Investor-led initiatives and regulatory shifts are paving the way towards new standards.
The world’s “utility-like dependence” on social media and related information technologies has prompted increased scrutiny by investors of companies’ use of artificial intelligence (AI) and machine-learning capabilities. .
“Like electricity or water, technology is part of the necessary infrastructure of our lives, so [investors and other stakeholders] need to make sure that the way investee companies are using it is supportive of sustainable development,” said Lourdes Montenegro, Research and Digitisation Director at the World Benchmarking Alliance (WBA).
“We cannot have a digital transformation that’s inclusive unless there are constraints on the development and use of AI. Those constraints must be guided by ethical principles and human rights considerations to make sure that no one is left behind,” she told ESG Investor.
Collaborative multi-stakeholder initiatives are emerging to raise awareness of the financial and reputational risks, as well as the social costs, posed by misuse of AI and to begin outlining best practice for companies.
Although firms in the IT sector are the main focus of these initiatives, investors should be considering how all investee companies are using AI and machine-learning in their future engagement efforts, said Lauren Compere, Head of Stewardship and Engagement at Boston Common Asset Management. “It’s applicable to any company with an interface,” she said.
Ramping up collaboration
Last week, WBA announced the official launch of the multi-stakeholder Collective Impact Coalition (CIC), alongside UK-headquartered Fidelity International and Boston Common Asset Management, an independent, women-led firm.
“This is a group of global investors really pushing for transparency around the governance of AI and algorithms and the associated risks, such as perpetuating racial or gender discrimination or disrespecting users’ rights to privacy,” said Compere.
The dangers of social media platforms for teenagers and children were once again highlighted during an inquest in September, following a 14-year-old taking her own life in 2017 after viewing “hideous, graphic, harmful” content on social media sites.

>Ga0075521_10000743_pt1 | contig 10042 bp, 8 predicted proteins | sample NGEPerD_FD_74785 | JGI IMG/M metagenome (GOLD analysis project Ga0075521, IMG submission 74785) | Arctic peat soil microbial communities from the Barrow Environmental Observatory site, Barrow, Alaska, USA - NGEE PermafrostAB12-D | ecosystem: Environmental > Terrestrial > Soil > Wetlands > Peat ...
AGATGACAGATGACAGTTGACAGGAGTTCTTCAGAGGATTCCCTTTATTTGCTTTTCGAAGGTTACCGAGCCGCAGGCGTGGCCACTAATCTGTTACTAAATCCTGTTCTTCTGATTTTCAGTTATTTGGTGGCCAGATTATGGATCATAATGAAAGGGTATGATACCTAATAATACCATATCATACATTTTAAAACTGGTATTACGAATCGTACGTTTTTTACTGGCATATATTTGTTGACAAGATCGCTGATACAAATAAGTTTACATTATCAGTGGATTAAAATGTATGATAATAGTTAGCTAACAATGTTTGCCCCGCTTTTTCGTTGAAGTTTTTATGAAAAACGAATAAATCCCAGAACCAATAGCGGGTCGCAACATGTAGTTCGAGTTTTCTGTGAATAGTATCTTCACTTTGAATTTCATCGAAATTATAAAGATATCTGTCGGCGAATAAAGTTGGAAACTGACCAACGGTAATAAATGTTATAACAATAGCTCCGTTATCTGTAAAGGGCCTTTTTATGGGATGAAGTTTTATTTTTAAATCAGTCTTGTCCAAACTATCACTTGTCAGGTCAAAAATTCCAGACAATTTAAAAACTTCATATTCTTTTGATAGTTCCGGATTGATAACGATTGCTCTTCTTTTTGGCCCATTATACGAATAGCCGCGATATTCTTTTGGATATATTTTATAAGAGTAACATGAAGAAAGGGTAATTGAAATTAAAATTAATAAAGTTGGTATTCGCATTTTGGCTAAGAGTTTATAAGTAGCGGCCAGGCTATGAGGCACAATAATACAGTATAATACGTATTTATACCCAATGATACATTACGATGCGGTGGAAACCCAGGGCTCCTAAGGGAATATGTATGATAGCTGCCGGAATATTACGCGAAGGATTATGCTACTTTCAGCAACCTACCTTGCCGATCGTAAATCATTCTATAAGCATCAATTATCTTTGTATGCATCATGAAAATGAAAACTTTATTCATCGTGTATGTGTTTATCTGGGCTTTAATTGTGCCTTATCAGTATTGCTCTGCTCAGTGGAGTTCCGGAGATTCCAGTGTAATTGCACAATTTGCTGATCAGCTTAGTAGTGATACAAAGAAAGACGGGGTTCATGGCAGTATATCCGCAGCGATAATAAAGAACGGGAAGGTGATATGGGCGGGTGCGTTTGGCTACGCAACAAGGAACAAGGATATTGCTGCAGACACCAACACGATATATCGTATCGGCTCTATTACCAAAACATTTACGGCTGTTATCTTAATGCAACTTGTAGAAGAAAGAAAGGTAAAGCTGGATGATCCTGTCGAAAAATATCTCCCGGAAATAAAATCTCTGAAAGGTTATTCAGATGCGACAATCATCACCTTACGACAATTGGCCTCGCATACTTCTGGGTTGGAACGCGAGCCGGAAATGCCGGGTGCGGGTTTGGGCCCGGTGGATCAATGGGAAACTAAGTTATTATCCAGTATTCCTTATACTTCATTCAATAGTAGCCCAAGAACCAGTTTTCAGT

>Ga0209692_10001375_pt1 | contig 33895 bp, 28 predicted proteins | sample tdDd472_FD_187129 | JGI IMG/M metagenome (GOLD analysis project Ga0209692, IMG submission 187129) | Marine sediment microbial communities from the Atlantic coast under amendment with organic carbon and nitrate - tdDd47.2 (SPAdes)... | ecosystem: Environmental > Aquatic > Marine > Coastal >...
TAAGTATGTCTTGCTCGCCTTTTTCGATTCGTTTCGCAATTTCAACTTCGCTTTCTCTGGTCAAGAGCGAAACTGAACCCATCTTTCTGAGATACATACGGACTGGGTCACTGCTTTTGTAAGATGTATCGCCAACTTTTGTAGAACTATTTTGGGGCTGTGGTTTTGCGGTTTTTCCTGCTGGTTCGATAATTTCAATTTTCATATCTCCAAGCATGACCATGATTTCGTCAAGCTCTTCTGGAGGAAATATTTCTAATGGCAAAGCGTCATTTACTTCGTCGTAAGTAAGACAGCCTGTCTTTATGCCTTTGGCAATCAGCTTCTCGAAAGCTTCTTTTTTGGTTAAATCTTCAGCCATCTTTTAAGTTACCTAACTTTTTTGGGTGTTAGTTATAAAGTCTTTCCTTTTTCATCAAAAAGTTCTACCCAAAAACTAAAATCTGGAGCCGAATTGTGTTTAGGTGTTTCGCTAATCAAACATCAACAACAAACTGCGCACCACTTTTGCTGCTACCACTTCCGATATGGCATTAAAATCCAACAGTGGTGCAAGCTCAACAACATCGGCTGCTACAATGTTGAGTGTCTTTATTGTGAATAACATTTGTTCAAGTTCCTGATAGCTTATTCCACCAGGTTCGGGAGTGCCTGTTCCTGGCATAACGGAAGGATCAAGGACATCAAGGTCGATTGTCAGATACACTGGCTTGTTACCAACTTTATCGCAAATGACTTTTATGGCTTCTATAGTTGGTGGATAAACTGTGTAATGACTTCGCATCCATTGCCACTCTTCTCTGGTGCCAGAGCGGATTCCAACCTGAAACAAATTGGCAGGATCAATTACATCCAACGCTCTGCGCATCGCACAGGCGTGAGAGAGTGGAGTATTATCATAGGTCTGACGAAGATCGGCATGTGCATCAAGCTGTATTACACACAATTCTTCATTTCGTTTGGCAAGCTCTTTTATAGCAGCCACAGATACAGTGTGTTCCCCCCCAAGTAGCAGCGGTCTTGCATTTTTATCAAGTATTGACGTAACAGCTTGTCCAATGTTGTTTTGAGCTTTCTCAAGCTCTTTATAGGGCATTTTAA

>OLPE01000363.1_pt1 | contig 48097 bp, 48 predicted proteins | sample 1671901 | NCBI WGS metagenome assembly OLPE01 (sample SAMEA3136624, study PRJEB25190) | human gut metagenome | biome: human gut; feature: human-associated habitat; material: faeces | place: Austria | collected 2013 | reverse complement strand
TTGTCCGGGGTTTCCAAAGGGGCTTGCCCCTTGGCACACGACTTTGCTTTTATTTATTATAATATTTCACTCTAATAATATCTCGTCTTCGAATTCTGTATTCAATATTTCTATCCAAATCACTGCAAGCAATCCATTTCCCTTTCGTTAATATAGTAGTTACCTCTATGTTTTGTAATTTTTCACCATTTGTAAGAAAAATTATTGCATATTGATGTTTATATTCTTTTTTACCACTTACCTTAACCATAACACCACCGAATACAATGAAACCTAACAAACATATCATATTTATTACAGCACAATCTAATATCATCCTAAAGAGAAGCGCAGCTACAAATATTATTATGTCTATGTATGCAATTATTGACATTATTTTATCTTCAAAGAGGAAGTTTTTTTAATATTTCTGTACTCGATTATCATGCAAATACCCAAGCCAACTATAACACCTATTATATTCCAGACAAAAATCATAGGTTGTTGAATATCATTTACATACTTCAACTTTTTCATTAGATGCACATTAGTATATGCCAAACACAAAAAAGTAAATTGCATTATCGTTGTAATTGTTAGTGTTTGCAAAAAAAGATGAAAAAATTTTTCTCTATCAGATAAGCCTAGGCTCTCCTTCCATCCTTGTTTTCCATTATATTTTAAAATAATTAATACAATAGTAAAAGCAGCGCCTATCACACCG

Members of the coalition, which includes 29 financial institutions collectively representing US$6.2 trillion in assets, aim to raise awareness of the importance of responsible and ethical AI and encourage IT companies to make a public commitment to responsible use and transparency.
“Before complicating things with more specific expectations around usage and disclosure, we first need to get everyone in the door and ensure companies make a public commitment to upholding ethical AI principles,” noted Montenegro.
CIC’s launch follows the findings of WBA’s 2021 Digital Inclusion Benchmark, which assessed and ranked 150 of the world’s largest technology companies on their commitments to advance a more inclusive digital society. Out of the 150 companies, just 20 had disclosed any kind of commitment to establish and follow ethical AI principles.
In August, WBA started the engagement process with the 130 companies that have yet to make such a commitment, encouraging them to do so.
WBA will now be extending its coverage of companies in the IT space and is aiming to publish the 2022 Digital Inclusion Benchmark in March 2023, Montenegro said.
“AI and algorithms aren’t inherently bad – they will play a critical role in expanding access to finance and healthcare – but we collectively want to ensure there is an understanding of the real risks so they can be mitigated,” noted Boston Common’s Compere.
Global investment manager, Candriam – also a member of CIC – recently published the first results of its Facial Recognition Technology (FRT) investor initiative.
Working with 20 other investors, Candriam defined the four biggest areas of concern that companies involved in FRT developments should look to address: racial and gender bias, questionable accuracy, privacy concerns, and misuse.